Wednesday, May 2, 2018

Let's Go Fly a Kite

Never has the Outer Banks felt like a private beach. Until this week.

The weather is glorious: sunny, deep blue sky, highs in the upper '70s and lightly breezy. Practically perfect beach weather, right? Yet, the fact that it's the beginning of May means that the vacancy rate around here appears to be somewhere around 95%, as compared to Summer.

I'm not complaining, but it's awfully strange. You can look up or down the beach and see no more than a handful of umbrellas against the brilliant blue-green of the ocean. Typically, the sounds of kids screaming - because little ones somehow sense that the ocean will drown out their shrillest squawks and they're right - is a constant, but not this week. People-generated sounds are rare.

And get this. Not a single one of the infrequent cars that pass by on the Beach Road are blasting music or booming bass, leading me to believe that only low rent tourists are guilty of that particular kind of noise pollution.

Walking down to Wink's, the quintessential beachfront market, as high tide approached was like walking in uncharted new territory. I've been walking that stretch of beach for decades, but it's unrecognizable since the beach replenishment was done over the winter. Enormous tidal pools and a seriously wide beach have replaced what used to be an uncomfortably narrow stretch of sand that resulted in high tide waves licking the posts under some cottages. Looking like decoys, small seabirds stood up to their skinny ankles (if birds have such things) way out on sandbars.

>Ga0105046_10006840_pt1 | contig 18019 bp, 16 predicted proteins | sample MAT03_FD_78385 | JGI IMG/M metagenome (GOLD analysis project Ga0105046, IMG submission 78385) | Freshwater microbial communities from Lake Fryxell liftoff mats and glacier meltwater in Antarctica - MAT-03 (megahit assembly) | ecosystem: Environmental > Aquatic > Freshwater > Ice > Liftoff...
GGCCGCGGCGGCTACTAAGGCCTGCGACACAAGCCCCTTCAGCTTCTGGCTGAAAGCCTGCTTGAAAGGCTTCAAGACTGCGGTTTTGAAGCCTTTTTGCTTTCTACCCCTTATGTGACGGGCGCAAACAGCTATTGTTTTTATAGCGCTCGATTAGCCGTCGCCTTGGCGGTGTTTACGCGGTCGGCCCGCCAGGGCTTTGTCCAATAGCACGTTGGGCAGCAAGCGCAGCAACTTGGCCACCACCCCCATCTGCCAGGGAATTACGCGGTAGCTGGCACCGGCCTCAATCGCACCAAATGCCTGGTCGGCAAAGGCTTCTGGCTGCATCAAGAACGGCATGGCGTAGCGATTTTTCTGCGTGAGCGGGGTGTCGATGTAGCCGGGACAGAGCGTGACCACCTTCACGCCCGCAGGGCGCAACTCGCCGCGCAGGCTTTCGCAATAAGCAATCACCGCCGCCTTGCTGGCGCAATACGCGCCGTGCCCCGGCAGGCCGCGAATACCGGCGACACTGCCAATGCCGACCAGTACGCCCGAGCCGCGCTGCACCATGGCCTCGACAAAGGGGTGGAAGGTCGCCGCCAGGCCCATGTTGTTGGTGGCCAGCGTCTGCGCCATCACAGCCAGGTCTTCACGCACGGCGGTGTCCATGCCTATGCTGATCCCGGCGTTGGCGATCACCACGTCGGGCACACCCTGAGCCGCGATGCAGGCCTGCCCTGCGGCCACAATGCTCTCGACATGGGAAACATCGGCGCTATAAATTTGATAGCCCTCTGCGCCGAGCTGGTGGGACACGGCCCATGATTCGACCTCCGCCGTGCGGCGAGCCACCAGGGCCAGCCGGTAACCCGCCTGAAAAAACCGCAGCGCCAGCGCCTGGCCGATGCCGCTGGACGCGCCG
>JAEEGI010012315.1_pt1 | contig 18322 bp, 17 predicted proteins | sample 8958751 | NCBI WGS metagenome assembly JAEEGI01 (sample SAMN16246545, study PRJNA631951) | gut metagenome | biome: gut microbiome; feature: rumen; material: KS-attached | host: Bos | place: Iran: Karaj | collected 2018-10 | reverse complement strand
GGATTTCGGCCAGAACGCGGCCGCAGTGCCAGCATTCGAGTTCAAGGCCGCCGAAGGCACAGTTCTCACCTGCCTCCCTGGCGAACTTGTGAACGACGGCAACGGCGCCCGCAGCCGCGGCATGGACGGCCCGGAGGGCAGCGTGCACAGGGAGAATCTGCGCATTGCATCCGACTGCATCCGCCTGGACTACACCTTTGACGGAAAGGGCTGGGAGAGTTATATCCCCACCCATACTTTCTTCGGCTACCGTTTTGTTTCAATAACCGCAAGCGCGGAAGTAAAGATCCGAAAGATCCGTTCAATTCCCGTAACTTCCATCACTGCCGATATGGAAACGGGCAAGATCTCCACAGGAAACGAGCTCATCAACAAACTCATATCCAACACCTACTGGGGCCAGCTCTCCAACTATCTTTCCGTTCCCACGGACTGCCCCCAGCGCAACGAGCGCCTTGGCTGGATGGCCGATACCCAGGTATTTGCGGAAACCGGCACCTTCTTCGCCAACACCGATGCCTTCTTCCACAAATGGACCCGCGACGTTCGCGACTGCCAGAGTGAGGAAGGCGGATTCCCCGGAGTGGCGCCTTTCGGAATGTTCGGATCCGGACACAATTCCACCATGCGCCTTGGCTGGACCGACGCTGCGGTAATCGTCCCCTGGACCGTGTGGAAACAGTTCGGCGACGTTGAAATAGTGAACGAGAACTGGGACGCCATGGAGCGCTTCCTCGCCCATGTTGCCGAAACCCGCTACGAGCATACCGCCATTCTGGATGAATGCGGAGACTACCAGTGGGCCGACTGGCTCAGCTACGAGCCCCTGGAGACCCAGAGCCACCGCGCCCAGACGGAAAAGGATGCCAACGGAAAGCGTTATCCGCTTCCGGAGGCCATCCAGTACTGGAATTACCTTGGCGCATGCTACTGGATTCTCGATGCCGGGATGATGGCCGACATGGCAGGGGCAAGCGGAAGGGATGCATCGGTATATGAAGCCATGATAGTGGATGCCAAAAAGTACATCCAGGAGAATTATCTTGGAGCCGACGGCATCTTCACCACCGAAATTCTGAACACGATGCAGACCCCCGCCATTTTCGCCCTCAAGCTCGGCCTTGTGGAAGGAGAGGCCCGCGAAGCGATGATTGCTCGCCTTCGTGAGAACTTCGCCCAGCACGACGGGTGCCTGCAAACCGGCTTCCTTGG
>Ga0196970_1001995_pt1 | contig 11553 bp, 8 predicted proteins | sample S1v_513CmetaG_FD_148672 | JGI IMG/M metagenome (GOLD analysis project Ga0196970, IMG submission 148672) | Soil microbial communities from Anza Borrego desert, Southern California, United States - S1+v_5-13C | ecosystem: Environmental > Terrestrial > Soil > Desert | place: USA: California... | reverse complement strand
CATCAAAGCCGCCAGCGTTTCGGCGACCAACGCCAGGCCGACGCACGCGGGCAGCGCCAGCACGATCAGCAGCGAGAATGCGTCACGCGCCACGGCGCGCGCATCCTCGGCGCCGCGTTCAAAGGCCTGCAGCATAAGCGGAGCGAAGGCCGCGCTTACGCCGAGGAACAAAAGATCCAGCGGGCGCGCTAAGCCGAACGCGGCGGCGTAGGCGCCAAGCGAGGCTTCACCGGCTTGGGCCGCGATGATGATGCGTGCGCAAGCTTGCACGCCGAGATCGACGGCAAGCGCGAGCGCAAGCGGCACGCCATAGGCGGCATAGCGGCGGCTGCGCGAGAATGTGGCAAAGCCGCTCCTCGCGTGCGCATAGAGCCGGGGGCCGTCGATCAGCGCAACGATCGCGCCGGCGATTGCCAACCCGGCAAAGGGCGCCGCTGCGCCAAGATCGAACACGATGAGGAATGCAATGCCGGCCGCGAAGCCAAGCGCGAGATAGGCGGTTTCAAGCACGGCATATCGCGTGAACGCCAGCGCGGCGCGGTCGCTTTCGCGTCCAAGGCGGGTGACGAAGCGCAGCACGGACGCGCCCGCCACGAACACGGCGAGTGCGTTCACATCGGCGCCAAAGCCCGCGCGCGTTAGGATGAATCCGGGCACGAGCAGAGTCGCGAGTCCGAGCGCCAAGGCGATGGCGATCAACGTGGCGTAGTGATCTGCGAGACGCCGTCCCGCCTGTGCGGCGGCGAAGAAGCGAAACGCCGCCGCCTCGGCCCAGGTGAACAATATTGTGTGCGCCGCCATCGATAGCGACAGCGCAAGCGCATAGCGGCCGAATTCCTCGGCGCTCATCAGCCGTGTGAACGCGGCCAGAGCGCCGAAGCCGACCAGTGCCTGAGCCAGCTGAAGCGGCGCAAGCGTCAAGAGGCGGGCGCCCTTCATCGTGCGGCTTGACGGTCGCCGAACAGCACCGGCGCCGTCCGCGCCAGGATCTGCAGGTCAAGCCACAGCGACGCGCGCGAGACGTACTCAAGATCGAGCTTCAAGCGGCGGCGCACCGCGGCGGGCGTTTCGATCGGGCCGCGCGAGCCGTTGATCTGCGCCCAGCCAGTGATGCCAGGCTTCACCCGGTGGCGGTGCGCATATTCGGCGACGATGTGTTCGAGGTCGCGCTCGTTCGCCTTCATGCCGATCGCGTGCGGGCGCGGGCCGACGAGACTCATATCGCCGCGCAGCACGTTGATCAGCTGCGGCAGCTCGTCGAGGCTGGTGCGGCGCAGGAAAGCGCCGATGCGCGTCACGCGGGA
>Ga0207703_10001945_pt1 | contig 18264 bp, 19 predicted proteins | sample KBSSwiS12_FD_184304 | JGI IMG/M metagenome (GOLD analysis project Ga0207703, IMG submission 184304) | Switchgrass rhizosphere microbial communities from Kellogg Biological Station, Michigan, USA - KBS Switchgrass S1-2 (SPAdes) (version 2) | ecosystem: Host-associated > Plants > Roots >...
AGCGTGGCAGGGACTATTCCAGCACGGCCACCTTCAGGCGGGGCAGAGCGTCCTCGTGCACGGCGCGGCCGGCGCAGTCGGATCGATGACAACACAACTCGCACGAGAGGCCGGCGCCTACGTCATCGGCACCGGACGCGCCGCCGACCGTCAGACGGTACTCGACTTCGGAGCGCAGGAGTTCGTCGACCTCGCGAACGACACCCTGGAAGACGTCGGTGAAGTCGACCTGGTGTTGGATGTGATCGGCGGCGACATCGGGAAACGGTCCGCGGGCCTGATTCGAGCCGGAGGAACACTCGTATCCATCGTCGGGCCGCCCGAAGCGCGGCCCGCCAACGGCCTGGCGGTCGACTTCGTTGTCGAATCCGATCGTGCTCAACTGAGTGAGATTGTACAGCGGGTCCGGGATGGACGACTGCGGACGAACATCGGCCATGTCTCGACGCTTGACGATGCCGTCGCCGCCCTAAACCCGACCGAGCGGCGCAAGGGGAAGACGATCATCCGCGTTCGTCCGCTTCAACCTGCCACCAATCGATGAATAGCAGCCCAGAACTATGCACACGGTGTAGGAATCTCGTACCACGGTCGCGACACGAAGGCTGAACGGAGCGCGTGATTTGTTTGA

So. Much. Beach.

Inside Wink's, a place that barely changes from decade to decade, the clerk came across as someone who long ago lost interest in her job and now merely shows up to suffer fools unhappily. A far cry from the kindly cashiers who used to strike up conversation with anyone willing. "Where y'all from?"

Yesterday we'd gone to John's Drive-in, so today we made do eating at home so we could spend most of the day on the beach reading to our heart's content. The only time we didn't have tomes in hand was when we had grub in hand, making for a day of simple pleasures, the last one for my companion who returns to the real world (and off-the-chart pollen levels) tomorrow morning.

Not me. I've got 3 1/2 days of vacation, plenty of wine and Espolon and another guest yet to enjoy before I have to breathe the yellow dust of allergy death in the city.

Until then, you'll find me right here on the quiet beach, ready for anything. Let the next chapter begin...

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